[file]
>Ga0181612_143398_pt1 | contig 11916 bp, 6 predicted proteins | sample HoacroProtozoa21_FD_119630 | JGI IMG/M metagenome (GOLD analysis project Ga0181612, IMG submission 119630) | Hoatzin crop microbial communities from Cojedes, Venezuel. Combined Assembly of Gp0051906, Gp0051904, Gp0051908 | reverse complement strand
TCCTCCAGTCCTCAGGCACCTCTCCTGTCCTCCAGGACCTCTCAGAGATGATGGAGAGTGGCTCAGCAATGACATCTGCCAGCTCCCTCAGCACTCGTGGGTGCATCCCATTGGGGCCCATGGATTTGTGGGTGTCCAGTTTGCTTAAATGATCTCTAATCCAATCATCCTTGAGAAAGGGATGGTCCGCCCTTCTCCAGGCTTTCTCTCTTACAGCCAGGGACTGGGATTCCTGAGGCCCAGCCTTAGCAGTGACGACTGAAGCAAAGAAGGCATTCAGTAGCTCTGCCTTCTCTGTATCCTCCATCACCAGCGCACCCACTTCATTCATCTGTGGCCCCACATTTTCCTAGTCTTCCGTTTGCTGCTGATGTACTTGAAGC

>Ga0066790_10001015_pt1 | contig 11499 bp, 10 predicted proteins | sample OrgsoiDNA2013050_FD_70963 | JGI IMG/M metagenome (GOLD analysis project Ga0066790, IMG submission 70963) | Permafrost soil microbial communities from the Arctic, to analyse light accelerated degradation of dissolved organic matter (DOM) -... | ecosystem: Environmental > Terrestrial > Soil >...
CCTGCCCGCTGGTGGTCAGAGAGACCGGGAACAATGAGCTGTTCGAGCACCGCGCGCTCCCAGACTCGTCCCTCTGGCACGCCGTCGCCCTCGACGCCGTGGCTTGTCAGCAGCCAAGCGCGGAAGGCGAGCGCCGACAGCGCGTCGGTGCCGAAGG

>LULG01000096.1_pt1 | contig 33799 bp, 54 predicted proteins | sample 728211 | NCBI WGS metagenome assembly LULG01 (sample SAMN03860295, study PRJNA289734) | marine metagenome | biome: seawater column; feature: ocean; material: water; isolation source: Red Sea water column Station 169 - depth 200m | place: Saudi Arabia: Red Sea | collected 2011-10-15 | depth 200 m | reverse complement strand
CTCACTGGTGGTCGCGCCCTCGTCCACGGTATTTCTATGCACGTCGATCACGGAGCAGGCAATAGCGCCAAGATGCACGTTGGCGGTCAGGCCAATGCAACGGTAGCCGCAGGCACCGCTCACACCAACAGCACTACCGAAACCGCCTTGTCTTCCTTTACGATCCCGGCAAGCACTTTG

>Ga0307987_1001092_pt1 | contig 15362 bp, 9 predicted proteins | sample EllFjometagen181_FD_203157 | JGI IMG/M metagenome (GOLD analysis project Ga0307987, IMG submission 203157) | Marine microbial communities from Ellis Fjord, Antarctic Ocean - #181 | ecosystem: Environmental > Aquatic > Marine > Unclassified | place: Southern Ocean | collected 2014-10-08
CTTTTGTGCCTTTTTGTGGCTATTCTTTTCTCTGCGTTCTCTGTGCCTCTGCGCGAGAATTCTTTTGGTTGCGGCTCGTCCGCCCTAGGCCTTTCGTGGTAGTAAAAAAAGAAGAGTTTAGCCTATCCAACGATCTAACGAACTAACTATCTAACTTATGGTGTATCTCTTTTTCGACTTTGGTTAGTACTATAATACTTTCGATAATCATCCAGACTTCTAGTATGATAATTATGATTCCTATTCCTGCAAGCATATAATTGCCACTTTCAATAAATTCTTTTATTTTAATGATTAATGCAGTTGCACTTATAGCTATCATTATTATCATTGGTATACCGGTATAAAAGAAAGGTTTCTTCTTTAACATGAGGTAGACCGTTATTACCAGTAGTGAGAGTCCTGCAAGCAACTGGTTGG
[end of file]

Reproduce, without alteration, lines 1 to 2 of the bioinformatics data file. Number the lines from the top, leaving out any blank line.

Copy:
>Ga0181612_143398_pt1 | contig 11916 bp, 6 predicted proteins | sample HoacroProtozoa21_FD_119630 | JGI IMG/M metagenome (GOLD analysis project Ga0181612, IMG submission 119630) | Hoatzin crop microbial communities from Cojedes, Venezuel. Combined Assembly of Gp0051906, Gp0051904, Gp0051908 | reverse complement strand
TCCTCCAGTCCTCAGGCACCTCTCCTGTCCTCCAGGACCTCTCAGAGATGATGGAGAGTGGCTCAGCAATGACATCTGCCAGCTCCCTCAGCACTCGTGGGTGCATCCCATTGGGGCCCATGGATTTGTGGGTGTCCAGTTTGCTTAAATGATCTCTAATCCAATCATCCTTGAGAAAGGGATGGTCCGCCCTTCTCCAGGCTTTCTCTCTTACAGCCAGGGACTGGGATTCCTGAGGCCCAGCCTTAGCAGTGACGACTGAAGCAAAGAAGGCATTCAGTAGCTCTGCCTTCTCTGTATCCTCCATCACCAGCGCACCCACTTCATTCATCTGTGGCCCCACATTTTCCTAGTCTTCCGTTTGCTGCTGATGTACTTGAAGC